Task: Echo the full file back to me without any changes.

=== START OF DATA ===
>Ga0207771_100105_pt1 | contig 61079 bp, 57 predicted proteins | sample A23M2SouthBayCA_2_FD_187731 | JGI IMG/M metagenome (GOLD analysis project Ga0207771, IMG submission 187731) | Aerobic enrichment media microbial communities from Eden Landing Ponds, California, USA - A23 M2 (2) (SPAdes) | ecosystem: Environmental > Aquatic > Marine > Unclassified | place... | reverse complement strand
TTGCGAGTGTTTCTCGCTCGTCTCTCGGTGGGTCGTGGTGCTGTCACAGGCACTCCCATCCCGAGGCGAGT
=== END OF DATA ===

>Ga0207771_100105_pt1 | contig 61079 bp, 57 predicted proteins | sample A23M2SouthBayCA_2_FD_187731 | JGI IMG/M metagenome (GOLD analysis project Ga0207771, IMG submission 187731) | Aerobic enrichment media microbial communities from Eden Landing Ponds, California, USA - A23 M2 (2) (SPAdes) | ecosystem: Environmental > Aquatic > Marine > Unclassified | place... | reverse complement strand
TTGCGAGTGTTTCTCGCTCGTCTCTCGGTGGGTCGTGGTGCTGTCACAGGCACTCCCATCCCGAGGCGAGT